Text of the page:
It is entirely plausible that somewhere in the castle of the Season Father live his four teenage (for that is the randomest age of all) children, Summer, Fall, Winter, and Spring. Plausible too: these are all names that have by now surely been given to more than a few unlucky babies in the Western Hemisphere by people too rich or idealistic to know better.
And now that we’re already stereotyping, why not give the seasons characters. Summer shall be carefree, Fall bookish, Winter caustic, and Spring fickle.
Spring: Quit hogging the remote, Fall! I want to watch Desperate Housewives!
Fall: Go watch the TV in the kitchen, this documentary isn’t finished yet.
Spring: You are such a bore. FATHER! FALL ISN’T SHARING THE REMOTE!
Booming Voice from the Study: Sort it out among yourselves, children.
Spring: Why are you being such a jerk?
Winter: Because she has nothing better to do.
Spring: That’s no excuse.
Summer: Isn’t it your turn to go play with the humans, Spring?
Winter: No, it’s mine. They’ll be delighted, I’m sure.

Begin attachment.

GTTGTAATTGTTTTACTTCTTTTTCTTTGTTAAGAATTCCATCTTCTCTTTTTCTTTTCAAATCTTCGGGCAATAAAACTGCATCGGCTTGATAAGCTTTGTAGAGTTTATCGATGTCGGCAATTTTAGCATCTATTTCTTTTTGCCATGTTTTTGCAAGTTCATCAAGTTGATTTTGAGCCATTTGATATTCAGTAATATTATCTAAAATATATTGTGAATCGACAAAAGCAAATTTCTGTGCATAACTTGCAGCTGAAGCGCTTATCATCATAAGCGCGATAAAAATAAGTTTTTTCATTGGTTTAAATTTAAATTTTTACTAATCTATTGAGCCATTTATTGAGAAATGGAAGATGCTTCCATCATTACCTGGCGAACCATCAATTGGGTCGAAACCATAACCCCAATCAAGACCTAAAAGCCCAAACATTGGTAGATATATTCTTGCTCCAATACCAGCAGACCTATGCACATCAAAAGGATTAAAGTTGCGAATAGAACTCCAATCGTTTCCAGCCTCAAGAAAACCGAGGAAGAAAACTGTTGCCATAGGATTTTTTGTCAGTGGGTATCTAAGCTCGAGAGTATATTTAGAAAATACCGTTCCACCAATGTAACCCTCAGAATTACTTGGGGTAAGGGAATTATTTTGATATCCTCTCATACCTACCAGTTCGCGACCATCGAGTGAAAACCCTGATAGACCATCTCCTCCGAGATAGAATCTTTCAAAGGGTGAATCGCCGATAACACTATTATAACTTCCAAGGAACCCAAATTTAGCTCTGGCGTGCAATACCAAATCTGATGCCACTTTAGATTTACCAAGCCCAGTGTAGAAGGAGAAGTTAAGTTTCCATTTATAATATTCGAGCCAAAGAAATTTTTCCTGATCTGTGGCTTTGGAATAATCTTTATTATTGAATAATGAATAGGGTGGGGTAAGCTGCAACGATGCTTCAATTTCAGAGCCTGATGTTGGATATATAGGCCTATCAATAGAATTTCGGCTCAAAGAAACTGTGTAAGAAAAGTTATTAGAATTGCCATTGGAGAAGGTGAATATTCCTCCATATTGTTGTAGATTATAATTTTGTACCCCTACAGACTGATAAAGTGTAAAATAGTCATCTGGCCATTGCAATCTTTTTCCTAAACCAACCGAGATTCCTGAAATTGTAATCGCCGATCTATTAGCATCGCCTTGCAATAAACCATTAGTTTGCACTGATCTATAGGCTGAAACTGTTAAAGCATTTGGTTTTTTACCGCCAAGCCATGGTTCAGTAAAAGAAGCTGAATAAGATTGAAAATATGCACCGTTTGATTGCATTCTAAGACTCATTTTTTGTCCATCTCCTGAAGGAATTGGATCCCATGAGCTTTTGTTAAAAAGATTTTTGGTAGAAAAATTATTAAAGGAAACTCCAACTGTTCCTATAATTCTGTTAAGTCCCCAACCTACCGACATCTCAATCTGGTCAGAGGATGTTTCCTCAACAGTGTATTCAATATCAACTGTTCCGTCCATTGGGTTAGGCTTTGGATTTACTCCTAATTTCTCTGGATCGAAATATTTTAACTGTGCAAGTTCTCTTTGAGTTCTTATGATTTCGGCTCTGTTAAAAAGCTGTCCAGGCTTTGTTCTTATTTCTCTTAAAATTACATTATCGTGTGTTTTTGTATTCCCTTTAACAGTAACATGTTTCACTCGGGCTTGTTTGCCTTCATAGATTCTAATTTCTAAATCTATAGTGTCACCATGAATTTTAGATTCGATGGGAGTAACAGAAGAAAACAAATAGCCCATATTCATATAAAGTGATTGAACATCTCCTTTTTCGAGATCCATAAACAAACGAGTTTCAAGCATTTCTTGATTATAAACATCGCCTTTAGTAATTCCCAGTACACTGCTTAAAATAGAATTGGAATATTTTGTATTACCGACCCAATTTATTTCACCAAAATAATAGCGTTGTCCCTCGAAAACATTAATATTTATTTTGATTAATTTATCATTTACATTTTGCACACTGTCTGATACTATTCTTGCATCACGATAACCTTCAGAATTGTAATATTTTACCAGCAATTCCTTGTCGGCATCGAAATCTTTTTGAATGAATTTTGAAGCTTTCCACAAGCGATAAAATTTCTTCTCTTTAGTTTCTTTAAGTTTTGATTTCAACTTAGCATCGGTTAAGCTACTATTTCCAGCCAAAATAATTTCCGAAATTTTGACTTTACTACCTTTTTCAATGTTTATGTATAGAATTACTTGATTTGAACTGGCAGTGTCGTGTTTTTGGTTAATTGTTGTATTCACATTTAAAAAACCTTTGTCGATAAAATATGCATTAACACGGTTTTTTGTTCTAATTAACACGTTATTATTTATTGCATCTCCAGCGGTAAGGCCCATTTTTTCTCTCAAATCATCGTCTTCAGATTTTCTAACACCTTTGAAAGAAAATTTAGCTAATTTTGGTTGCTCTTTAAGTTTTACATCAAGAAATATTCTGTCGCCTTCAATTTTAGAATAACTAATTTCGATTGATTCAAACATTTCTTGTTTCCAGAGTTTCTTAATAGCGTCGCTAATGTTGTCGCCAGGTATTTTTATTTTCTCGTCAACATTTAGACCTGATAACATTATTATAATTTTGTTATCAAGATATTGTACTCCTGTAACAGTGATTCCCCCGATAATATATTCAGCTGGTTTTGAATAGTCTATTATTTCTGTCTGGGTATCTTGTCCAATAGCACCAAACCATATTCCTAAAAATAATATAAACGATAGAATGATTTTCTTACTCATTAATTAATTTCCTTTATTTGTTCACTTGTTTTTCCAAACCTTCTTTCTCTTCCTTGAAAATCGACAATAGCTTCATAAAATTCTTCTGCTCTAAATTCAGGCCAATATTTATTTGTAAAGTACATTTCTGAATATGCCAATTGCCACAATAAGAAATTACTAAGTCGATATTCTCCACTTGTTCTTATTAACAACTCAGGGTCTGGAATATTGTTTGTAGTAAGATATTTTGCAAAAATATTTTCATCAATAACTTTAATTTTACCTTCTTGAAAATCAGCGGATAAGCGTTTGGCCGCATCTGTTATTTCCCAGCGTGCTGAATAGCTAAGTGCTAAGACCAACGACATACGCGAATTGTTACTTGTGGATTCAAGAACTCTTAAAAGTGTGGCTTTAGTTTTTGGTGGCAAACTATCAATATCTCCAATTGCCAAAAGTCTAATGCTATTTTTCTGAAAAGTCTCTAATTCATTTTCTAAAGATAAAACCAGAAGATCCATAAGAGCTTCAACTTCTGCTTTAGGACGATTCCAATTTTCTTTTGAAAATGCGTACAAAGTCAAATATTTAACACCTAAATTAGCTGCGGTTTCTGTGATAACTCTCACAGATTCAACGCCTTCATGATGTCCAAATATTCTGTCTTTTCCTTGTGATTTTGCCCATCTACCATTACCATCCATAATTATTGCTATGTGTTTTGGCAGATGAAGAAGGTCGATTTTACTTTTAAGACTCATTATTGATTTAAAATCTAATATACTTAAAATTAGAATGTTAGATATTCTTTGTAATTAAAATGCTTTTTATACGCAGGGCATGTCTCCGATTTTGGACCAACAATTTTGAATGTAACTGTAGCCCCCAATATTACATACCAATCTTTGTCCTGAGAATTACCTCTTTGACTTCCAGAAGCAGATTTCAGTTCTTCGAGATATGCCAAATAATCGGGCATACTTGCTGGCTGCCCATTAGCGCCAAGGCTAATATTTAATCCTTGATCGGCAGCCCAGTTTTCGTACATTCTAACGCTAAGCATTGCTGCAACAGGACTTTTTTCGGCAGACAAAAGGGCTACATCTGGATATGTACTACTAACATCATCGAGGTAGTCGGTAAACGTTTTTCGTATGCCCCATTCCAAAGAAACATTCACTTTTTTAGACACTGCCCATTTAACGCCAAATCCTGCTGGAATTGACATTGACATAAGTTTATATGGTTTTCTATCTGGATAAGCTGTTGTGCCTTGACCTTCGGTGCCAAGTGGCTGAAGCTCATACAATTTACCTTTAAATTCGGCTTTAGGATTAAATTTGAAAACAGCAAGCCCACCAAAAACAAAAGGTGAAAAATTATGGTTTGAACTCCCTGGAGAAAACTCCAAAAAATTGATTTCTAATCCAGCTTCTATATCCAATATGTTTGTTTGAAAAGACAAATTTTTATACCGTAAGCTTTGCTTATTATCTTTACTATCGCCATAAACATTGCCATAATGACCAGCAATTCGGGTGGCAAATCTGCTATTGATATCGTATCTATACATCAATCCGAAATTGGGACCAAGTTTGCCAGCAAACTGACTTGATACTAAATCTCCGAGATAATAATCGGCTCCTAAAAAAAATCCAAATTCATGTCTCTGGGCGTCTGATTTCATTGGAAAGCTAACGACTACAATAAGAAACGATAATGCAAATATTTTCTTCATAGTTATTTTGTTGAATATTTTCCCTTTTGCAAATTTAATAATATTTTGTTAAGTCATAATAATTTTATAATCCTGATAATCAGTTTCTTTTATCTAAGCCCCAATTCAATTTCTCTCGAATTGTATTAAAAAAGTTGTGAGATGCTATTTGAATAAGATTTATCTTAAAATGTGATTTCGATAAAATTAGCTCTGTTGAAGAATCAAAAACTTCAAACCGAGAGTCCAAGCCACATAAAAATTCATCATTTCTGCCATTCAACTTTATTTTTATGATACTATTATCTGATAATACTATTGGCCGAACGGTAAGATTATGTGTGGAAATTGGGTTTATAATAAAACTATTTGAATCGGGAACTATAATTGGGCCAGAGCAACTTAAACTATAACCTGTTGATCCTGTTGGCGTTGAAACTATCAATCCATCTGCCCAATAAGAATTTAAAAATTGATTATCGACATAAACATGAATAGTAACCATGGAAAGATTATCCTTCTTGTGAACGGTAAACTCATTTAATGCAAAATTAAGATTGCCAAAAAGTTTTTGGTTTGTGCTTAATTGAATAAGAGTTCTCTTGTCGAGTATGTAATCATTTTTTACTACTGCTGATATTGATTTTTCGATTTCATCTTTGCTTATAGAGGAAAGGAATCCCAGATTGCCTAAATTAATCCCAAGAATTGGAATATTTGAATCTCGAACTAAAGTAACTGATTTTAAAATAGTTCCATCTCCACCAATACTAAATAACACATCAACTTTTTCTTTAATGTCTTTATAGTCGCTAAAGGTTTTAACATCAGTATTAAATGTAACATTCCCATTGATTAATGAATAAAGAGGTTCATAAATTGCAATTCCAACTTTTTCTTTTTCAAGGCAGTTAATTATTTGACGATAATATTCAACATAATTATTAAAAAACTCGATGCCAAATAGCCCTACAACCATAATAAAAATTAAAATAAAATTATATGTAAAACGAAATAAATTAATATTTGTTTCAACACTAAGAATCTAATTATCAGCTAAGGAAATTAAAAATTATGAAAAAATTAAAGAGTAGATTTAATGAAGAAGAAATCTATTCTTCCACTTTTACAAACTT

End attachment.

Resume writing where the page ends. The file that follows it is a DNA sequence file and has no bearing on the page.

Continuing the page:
Summer: You are delightful!
Winter: Yes, quite.
Spring: I thought this week it would be my turn already.
Fall: You went last week, didn’t you.
Fall: So you never get more than a week in the beginning.
Spring: Oh yeah? Who died and made you Father?
Summer: Don’t be horrid!
Spring: Oh shut up. I’ll be in my room, text me when Winter’s had enough.
Winter: (makes a face) Don’t get your hopes up. I adore the humans.
Spring: You jerk, if you don’t like it, why don’t you give them over?
Fall: Will you go argue somewhere else? I’m trying to watch this.
Summer: Yes, let’s go play squash!
Winter: Fine. I’ll just go make sure the humans have snow.
This perfectly credible scenario would explain the bizarre developments of late and the fact that we still can’t take our bikes out of their mothballed stall and save on those outrageously expensive trolleybus tickets.
My legs hurt. All of them. From my creaking hip joints to my knees which cry out in pain whenever I sit down on a chair or get up, to my overstrained calves, to the toe I stubbed hard on the floor yesterday. It’s all because of capoeira. Mind, this is not the post where I dramatically announce that I am giving up because it’s too hard. There’s no going back after I got those fancy new sweatpants the other day. However, it is too hard. The classes leave me battered and hurting in places I thought could only hurt if I joined the army. During class, I’m hardly ever not dizzy or gasping for air. Well, maybe during the final stretch, where I’m standing on the edge of the roda immobilized with fear of going in and actually putting what I’ve been practising to some real use.